Inegniero civil

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santería is a system of beliefs that merges the Yoruba religion (which was brought to the New World by West Africans imported to the Caribbean to forcibly work the sugar plantations) with Roman Catholic and Native American Indian traditions.[2] These Africans carried with them various religious customs, including a trance for communicating with their ancestors and deities, animal sacrifice andsacred drumming.
In Cuba, this religious tradition has evolved into what we now recognize as Santería.
"The colonial period from the standpoint of African slaves may be defined as a time of perseverance. Their world quickly changed. Tribal kings and their families, politicians, business and community leaders all were enslaved and taken to a foreign region of the world. Religious leaders, theirrelatives and their followers were now slaves. Colonial laws criminalized their religion. They were forced to become baptized and worship a god their ancestors had not known who was surrounded by a pantheon of saints. The early concerns during this period seem to have necessitated a need for individual survival under harsh plantation conditions. A sense of hope was sustaining the internal essence ofwhat today is called Santería, a misnomer (and former pejorative) for the indigenous religion of the Lukumi people of Nigeria.
"In the heart of their homeland, they had a complex political and social order. They were a sedentary hoe farming cultural group with specialized labor. Their religion, based on the worship of nature, was renamed and documented by their masters. Santería, a pejorativeterm that characterizes deviant Catholic forms of worshiping saints, has become a common name for the religion. The term santero(a) is used to describe a priest or priestess replacing the traditional term Olorisha as an extension of the deities. The orishas became known as the saints in image of the Catholic pantheon." (Ernesto Pichardo, CLBA, Santería in Contemporary Cuba: The individual life andcondition of the priesthood.)
As mentioned, in order to preserve their authentic ancestral and traditional beliefs, the Lukumi people had no choice but to disguise theirorishas as Catholic saints. When the Roman Catholic slave owners observed Africans celebrating a Saint's Day, they were generally unaware that the slaves were actually worshiping one of their sacred orishas.[3] Due to this history,in Cuba today, the terms "saint" and "orisha" are sometimes used interchangeably.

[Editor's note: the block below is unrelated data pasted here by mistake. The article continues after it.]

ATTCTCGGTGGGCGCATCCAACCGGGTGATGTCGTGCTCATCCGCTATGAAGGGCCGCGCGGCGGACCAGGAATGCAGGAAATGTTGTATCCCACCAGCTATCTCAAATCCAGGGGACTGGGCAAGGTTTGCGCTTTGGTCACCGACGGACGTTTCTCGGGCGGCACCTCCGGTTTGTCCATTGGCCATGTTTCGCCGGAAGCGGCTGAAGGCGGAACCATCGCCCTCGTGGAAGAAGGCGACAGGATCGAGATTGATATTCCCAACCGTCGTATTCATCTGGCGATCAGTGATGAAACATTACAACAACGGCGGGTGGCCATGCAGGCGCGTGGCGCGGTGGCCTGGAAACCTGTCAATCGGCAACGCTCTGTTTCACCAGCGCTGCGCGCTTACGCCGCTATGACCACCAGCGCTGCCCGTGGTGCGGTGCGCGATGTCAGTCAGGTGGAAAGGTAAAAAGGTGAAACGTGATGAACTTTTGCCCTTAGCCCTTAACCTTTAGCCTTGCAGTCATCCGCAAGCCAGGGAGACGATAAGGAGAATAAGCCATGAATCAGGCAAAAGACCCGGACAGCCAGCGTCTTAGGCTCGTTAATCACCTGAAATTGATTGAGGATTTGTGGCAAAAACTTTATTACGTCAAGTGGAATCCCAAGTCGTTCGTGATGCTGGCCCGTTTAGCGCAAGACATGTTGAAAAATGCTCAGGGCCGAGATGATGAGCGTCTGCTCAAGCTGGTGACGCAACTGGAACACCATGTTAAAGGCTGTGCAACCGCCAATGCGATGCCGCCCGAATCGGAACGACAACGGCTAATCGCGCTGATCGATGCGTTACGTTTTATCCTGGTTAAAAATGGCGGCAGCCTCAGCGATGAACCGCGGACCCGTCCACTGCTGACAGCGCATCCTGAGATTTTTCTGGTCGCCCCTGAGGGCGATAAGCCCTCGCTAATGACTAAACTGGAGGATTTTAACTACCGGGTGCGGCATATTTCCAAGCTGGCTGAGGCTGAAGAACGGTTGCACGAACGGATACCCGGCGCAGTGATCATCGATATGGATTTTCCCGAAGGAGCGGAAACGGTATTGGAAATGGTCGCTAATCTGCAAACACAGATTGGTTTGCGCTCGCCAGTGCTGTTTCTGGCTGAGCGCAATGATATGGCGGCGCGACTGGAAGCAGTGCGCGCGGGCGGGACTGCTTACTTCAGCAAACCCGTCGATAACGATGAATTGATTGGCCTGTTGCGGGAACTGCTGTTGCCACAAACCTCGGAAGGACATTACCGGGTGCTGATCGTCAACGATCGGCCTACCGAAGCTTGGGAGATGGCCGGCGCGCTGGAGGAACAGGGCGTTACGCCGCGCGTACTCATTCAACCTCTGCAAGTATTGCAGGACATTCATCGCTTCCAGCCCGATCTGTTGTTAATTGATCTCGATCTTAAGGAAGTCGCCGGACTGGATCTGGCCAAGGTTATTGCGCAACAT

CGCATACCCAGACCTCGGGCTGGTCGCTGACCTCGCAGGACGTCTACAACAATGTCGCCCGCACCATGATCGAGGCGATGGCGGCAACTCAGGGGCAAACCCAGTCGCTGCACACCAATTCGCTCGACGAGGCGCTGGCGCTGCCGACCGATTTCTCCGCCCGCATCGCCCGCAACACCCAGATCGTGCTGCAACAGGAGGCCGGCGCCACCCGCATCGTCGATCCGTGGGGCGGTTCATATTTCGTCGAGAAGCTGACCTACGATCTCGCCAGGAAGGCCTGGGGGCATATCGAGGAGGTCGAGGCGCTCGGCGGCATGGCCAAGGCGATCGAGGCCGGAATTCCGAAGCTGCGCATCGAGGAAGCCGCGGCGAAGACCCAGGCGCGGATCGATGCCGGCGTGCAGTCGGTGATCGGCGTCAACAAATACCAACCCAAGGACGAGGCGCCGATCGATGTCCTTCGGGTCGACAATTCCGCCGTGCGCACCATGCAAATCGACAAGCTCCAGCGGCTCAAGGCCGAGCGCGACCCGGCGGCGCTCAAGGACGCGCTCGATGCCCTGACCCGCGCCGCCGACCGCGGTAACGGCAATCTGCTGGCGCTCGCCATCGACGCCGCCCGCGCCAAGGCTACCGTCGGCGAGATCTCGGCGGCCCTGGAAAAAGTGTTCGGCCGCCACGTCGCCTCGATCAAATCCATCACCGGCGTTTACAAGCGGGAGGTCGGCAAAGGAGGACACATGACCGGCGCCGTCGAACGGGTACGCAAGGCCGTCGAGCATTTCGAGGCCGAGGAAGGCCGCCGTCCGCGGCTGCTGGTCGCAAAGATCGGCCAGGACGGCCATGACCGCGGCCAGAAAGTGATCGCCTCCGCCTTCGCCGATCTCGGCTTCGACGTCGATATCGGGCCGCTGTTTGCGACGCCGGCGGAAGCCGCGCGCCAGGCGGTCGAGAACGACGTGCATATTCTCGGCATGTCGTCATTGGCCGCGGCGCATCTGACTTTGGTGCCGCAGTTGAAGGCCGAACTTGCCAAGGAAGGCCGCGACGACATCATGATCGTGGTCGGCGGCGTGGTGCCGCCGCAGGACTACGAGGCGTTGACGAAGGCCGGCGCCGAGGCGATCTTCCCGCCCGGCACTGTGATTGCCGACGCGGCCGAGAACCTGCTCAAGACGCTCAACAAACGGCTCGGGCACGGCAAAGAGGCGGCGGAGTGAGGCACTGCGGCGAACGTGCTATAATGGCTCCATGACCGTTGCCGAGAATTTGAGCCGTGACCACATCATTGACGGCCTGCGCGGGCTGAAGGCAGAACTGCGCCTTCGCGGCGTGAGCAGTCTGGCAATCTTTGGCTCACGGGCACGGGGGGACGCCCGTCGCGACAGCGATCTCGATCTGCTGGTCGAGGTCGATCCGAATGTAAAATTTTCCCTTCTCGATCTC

This historical "veil" characterization of the relationship between Catholic saints and Cuban orisha is made all the more complicated by the fact that the vast majority of santeros in Cuba today also consider themselves to be Catholics, have been baptized, and often require initiates to be baptized as well. Manyhold separate rituals to honor the saints and orisha respectively, even though the faith's overt links to Catholicism are no longer needed.
In 1974, the Church of the Lukumi Babalu Aye became the first Santería church in the United States to become officially incorporated.[4]
[edit]Rituals and ceremonies
Santería does not use a central creed forits religious practices; it is understood in terms of its rituals and ceremonies.[5] These rituals and ceremonies take place in what is known as a house-temple or casa de santos (house of saints), also known as an ilé. Most ilés are in the homes of the initiated Priests and Priestesses. Ilé shrines are built, by the priests and priestess, to the different orishas which creates a space for worship,called an igbodu (altar).[6] In an igbodu there is a display of three distinct thrones [draped with royal blue, white and red satin] that represent the seats of the queens, kings and the deified warriors.[7]
Each ilé, is comprised by those who occasionally seek guidance from the orishas, as well as for those who are in the process of becoming priests.[8] The many cabildos and casas that bridged...
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